Old records of Glass Lizard (Pseudopus apodus) and Kotschyi’s Gecko (Mediodactylus kotschyi) may well be errors as neither were found during the NMPZ (National Marine Park of Zakynthos) herpetofauna survey over a three month period.

22 Comments on “Zákynthos 09

  1. Cheers Vlad,
    I will post the report on the EFHC soon as well but added it here to increase the content of my blog!


  2. Matt,

    Was on Amorgos recently (late May). Went to get water from a cistern alongside the walking track and disturbed a snake which initially scared the crap out of me. Recovered to get a quick photo as it retreated and with the help of your blog looks like a 4-lined Snake. I showed the photo to a few locals who all assured me that it was a ‘good’ snake.

    On another visit to Greece (early May, 2007) was wandering around Acro Corinth (Peloponnese) and saw about 10 black snakes, up to 2m in length. Locals told me that these were also ‘good’ snakes as they caught mice in houses. Apparently some Germans have collecting and export/import licences to collect these snakes and sell them in Germany for pets. What species are they?

    I’m a minerals exploration geologist in Australia and spend a fair bit of time in the bush but seem to see more snakes on my trips to Greece than I do here.

    Your blog makes interesting reading for me.

    Kindest regards and best wishes,

    Neil Mockett


  3. Hi Neil,
    Thanks for the message.
    Your snake from Amorgos will most likely be a four-lined snake. no need to worry it is a harmless rat snake that rarely bites even when captured.

    If the snakes you saw were genuinely 2 metres long from the Peloponese it would have been the Montpellier snake, they are in fact a very dark green rather than black, there is no black snake in the Peloponese of this size, although when they are moving at speed they can appear very dark.

    Hope this is useful and thanks for your interest!



  4. Hi Matt, excellent photos and comment! Please, be so good as to send me photos you probably took from the Malpolon couple and others dead on road. Another Q.: Do you know herpists familiar with island Samothraki? I think Malpolon is absent there. Its presence on Thasos is certain. In most herpguides Samothraki as a Malpolon location has been confused with Thasos due to an unconspicuous transcription error by Wettstein,1953. (Cf.: Bures & Zonkov,1934+De Haan,1999, in W.Böhme, Handbuch R&A.Europas,Vol. Serpentes II: 682-689).


  5. Hi Cornelius,
    No problem I can send you the Malpolon photographs. I did not on this occasion photograph the roadkill snakes, but I have many photographs of Malpolons from Greek islands such as Kefalonia, Zakynthos and of course from Corfu.

    I agree that Montpellier snakes are absent from Samothraki, I will try to think of some contacts who could help you confirm this. On Thassos Malpolon is the most common snake, a friend of mine saw many dozens killed on roads during a holiday.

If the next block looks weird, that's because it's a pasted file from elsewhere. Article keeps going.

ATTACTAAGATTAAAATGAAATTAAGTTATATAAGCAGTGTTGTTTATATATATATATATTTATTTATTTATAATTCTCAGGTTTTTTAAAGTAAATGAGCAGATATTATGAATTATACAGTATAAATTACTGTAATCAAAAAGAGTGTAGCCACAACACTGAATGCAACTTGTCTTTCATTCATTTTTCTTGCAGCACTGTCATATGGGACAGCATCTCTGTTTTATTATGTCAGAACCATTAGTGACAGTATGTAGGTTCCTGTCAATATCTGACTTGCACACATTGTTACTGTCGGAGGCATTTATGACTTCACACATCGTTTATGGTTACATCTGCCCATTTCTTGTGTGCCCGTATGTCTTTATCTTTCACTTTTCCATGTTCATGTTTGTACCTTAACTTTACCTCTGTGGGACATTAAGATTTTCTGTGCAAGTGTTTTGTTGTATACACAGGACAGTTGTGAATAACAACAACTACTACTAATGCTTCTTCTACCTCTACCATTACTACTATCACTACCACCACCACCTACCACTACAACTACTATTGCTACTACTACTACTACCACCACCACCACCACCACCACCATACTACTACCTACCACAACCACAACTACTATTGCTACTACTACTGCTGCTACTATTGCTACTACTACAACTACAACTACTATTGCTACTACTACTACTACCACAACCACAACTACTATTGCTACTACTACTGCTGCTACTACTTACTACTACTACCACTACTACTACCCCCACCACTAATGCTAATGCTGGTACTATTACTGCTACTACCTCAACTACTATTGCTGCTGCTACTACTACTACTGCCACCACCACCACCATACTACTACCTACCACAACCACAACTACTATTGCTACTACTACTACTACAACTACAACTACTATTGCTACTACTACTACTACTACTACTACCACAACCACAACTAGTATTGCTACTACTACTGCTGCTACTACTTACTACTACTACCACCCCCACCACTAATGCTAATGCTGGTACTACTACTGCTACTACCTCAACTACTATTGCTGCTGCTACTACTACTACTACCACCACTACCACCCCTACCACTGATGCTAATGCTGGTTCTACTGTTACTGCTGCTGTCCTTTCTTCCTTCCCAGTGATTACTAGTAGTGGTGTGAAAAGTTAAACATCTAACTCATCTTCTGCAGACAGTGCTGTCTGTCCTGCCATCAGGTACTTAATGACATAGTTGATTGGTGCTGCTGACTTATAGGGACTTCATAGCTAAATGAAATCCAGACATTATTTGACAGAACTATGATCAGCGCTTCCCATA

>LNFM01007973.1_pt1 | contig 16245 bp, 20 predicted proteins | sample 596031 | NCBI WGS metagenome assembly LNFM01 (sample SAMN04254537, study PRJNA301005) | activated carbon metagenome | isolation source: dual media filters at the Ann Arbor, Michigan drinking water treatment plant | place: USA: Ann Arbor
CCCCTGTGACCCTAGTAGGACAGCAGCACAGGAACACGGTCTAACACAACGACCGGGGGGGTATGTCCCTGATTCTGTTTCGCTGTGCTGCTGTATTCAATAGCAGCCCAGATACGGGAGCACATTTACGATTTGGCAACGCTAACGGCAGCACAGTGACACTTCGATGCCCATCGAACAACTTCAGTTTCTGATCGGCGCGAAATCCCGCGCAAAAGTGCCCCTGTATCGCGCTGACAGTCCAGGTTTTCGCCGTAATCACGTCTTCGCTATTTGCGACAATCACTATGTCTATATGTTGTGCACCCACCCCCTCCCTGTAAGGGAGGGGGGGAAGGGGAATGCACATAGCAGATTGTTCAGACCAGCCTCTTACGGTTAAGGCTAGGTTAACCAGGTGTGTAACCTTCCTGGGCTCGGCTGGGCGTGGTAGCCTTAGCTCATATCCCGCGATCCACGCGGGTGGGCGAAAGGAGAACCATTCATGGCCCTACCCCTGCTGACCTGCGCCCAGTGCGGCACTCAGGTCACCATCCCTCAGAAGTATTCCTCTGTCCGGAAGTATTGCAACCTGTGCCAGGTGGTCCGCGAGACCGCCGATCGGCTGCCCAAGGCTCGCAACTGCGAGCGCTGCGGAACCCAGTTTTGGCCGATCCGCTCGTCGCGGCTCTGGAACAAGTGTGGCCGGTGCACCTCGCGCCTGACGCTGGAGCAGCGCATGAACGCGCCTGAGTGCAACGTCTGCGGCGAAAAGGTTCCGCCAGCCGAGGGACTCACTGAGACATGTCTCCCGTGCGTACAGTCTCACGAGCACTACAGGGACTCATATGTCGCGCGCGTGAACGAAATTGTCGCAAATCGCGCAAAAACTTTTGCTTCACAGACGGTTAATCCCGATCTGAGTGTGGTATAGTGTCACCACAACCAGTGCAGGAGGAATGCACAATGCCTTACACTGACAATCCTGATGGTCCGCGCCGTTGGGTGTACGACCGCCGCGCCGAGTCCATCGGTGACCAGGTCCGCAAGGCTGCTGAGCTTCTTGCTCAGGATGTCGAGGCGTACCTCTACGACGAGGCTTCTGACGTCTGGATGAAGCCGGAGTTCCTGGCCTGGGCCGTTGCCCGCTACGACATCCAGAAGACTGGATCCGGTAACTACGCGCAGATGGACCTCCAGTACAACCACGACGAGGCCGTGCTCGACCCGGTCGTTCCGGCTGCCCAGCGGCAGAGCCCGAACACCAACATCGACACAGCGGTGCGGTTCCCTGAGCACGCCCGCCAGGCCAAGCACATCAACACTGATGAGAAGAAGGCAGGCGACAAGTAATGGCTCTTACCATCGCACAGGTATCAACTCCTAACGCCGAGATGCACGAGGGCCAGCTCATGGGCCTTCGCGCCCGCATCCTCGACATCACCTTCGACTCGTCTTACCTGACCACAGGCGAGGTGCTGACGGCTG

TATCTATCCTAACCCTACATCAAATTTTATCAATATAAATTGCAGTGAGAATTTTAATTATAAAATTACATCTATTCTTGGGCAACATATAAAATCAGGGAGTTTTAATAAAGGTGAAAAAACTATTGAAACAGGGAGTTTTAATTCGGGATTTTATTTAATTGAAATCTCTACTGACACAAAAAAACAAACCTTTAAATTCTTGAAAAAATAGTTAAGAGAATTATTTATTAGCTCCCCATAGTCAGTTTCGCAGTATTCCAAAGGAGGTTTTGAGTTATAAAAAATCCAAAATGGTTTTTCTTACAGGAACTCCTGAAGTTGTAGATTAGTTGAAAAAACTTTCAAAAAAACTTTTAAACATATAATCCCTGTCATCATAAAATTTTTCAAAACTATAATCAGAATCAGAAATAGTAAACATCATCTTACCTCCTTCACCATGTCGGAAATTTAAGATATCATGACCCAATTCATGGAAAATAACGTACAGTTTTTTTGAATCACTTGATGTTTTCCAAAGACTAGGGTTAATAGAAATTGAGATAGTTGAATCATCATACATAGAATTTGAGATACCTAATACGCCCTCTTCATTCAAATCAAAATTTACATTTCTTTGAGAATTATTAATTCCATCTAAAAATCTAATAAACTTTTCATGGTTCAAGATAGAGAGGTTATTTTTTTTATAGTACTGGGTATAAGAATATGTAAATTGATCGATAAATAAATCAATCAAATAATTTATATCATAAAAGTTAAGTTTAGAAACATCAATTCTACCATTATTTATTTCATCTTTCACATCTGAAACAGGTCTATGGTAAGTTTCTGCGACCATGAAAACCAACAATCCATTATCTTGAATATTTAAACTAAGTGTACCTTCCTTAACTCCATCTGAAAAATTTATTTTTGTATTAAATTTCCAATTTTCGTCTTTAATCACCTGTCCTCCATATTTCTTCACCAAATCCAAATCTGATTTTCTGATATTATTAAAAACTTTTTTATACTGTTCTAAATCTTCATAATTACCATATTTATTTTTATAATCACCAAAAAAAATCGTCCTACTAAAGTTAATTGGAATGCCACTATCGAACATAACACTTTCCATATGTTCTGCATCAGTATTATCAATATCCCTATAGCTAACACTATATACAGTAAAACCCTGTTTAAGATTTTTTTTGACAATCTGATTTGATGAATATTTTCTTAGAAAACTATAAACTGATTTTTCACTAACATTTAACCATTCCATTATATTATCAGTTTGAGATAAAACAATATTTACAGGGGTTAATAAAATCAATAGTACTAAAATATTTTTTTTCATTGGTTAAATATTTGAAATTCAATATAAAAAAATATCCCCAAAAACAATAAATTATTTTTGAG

6. I recently visited Zakynthos Island with my girlfriend. We had the great luck to see one Caretta caretta (~1 m long) in close range (1-2 m from us) in chest-deep water, at Alykes beach. I was actually snorkeling around and turned my head left just to see a big dark “thing” on the bottom. Luckily I managed to realise quicly it was a nice Caretta, resting or feeding on the bottom! I followed it around then rushed to the shore and called my gf, and we were able to see it again for a few minutes before it disappeared to the deep. I must admit it was one encounter that I’ll always remember 🙂


  7. Wow I’m quite surprised you saw a turtle so close at Alykes, as I assumed they are mostly seen in the southern bay were I found them. I did spend most evenings looking out to see trying to spot one, but the only way I saw them in the end was from a boat.


  8. Dear Matt
    Thank you for your very interesting blog. I have been visiting Zakynthos for many years, as I still have family on the island; Yianni is a great source of information (and entertainment!). I have some photos, though not of the best quality to reproduce, of lizards in the gowls of ceiling lights, awaiting their banquet of insects, when the lights are turned on. Fascinating to watch…
    Kind regards – Julia


  9. Hi Julia,
    Thanks for the message.
    Yianni has always been very welcoming and helpful during my stays on Zakynthos. The lizards you mention are likely to be one of the two kinds of gecko (Moorish or pink coloured Turkish gecko) you can find on the island. They usually live around balcony lights where they catch insects. Each apartment or hotel I have stayed in are covered with them as soon as night falls.